CAPE CANAVERAL, Fla.—Minutes after touching down on Mars, NASA's InSight spacecraft sent back a “nice and dirty” snapshot of its new digs.
Yet the dust-speckled image looked like a work of art to scientists.
The photo revealed a mostly smooth and sandy terrain around the spacecraft, with only one sizable rock visible.
“I'm very, very happy that it looks like we have an incredibly safe and boring landing location,” project manager Tom Hoffman said after yesterday's touchdown.
“That's exactly what we were going for.”
A better image came hours later and more are expected in the days ahead—after the dust covers come off the lander's cameras.
The spacecraft arrived at Mars after a perilous, supersonic plunge through its red skies that took just six minutes.
“Touchdown confirmed!” a flight controller called out just before 3 p.m. (EST), setting off jubilation among scientists at NASA's Jet Propulsion Laboratory in Pasadena, Calif., who had waited in white-knuckle suspense for word to reach across 160 million km of space.
It was NASA's eighth successful landing at Mars since the 1976 Viking probes, and the first in six years.
NASA's Curiosity rover, which arrived in 2012, still is on the move on Mars.
Because of the distance between Earth and Mars, it took eight minutes for confirmation to arrive—relayed by a pair of tiny satellites that had been trailing InSight throughout the six-month, 482-million-km journey.
“Flawless," declared JPL's chief engineer Rob Manning. "Sometimes things work out in your favour.”
InSight, a $1-billion international project, includes a German mechanical mole that will burrow down five metres to measure Mars' internal heat.
The lander also has a French seismometer for measuring quakes, if they exist on our smaller, geologically-calmer neighbour.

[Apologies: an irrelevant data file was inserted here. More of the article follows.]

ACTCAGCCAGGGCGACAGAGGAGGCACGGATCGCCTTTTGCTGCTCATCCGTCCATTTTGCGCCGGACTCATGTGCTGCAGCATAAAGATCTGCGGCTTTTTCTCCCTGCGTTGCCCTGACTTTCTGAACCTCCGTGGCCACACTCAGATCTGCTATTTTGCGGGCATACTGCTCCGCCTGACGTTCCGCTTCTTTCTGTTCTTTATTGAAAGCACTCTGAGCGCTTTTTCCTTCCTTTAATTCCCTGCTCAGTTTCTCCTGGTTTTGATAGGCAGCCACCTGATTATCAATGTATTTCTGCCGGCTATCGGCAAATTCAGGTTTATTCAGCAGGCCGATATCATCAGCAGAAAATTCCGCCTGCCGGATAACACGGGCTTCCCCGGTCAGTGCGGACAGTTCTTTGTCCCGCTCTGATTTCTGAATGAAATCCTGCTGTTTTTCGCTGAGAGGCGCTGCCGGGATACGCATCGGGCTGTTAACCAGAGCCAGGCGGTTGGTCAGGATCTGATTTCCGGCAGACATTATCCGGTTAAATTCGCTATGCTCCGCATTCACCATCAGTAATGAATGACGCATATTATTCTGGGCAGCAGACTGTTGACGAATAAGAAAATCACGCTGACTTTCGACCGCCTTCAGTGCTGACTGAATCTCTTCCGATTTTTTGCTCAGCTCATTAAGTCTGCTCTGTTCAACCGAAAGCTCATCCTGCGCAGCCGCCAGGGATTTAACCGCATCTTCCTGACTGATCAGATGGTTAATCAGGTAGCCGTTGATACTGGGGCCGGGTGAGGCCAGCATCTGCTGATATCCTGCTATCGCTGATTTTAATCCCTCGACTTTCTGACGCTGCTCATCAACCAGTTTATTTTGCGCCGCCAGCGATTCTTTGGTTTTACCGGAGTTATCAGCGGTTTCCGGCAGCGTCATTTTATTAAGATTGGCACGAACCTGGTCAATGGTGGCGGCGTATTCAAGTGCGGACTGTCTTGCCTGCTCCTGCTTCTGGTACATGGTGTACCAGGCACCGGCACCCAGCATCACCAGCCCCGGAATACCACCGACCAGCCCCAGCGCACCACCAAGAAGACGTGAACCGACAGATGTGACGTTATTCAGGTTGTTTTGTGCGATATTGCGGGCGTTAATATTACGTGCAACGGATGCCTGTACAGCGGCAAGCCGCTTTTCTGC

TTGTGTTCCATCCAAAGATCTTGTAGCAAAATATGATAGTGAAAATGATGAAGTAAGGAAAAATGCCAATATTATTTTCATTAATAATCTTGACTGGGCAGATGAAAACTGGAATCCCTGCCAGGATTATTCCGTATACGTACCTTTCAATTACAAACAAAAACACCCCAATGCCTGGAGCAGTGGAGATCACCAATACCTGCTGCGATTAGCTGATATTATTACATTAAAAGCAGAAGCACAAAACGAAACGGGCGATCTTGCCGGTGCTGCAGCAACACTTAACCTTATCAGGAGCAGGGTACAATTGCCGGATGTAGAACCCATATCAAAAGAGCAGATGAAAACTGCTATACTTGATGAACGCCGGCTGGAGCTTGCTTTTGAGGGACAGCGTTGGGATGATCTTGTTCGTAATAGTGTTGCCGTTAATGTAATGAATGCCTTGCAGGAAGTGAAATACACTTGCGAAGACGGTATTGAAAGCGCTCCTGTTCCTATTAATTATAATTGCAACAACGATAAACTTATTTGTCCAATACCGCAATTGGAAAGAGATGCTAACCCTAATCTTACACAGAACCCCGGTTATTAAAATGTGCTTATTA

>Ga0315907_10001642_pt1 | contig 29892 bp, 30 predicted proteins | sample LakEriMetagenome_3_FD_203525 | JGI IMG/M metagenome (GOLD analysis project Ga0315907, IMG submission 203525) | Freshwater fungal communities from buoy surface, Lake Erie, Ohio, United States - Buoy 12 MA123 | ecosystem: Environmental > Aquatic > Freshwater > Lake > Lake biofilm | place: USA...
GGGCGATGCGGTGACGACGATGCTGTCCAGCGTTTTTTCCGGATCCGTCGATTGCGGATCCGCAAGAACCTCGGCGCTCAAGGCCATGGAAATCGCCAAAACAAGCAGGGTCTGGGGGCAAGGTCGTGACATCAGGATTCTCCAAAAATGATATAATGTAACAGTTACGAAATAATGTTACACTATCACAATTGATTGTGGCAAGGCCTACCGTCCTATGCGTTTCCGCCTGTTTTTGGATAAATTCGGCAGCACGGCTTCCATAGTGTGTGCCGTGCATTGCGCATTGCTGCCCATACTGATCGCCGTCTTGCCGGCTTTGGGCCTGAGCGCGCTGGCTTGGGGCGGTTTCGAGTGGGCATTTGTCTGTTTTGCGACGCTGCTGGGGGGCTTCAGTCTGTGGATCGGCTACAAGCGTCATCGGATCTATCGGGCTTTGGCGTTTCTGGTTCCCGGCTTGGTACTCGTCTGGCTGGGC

Another experiment will calculate Mars' wobble to reveal the makeup of the planet's core.
Late yesterday, NASA reported the spacecraft's vital solar arrays were open and recharging its batteries.
Over the next few “sols” (or Martian days of 24 hours, 39 1/2 minutes), flight controllers will assess the health of InSight's all-important robot arm and its science instruments.
It will take months to set up and fine-tune the instruments, and lead scientist Bruce Banerdt said he doesn't expect to start getting a stream of solid data until late spring.
Banerdt called InSight's first snapshot of the surface the first bit of science, albeit “nice and dirty.”
He said the image would be cleaned and the black specks would disappear. That photo came from a camera low on the lander.
Late yesterday, NASA released a clean photo taken by a higher camera that showed part of the lander and the landscape.
The 360-kg InSight is stationary and will operate from the same spot for the next two years—the duration of a Martian year.
“In the coming months and years even, history books will be rewritten about the interior of Mars,” said JPL's director, Michael Watkins.
NASA went with its old, straightforward approach this time—using a parachute and braking engines to get InSight's speed from 19,800 km/h when it pierced the Martian atmosphere, about 114 km up, to eight km/h at touchdown.
The danger was that the spacecraft could burn up in the atmosphere or bounce off it.
Many Mars-bound spacecraft launched by the U.S., Russia, and other countries have been lost or destroyed over the years, with a success rate of just 40 percent, not counting InSight.
The three-legged InSight settled on the western side of Elysium Planitia, the plain that NASA was aiming for.
Museums, planetariums, and libraries across the U.S. held viewing parties to watch the events unfold at JPL.
NASA TV coverage also was shown on the giant screen in New York's Times Square, where crowds huddled under umbrellas in the rain.
“What an amazing day for our country,” said Jim Bridenstine, presiding over his first Mars landing as NASA's boss.
Mars' well-preserved interior provides a snapshot of what Earth may have looked like following its formation 4.5 billion years ago, according to Banerdt.
While Earth is active seismically, Mars “decided to rest on its laurels” after it formed, he noted.
By examining and mapping the interior of Mars, scientists hope to learn why the rocky planets in our solar system turned out so different and why Earth became a haven for life.
Still, there are no life detectors aboard InSight. NASA's next mission, the Mars 2020 rover, will prowl for rocks that might contain evidence of ancient life.
The question of whether life ever existed in Mars' wet, watery past is what keeps driving NASA back to the fourth rock from the sun.
After InSight landed, the two experimental satellites zoomed past Mars, their main job done.
One took one last photo of the red planet that the satellites' chief engineer, Andy Klesh, titled “farewell to InSight . . . farewell to Mars.”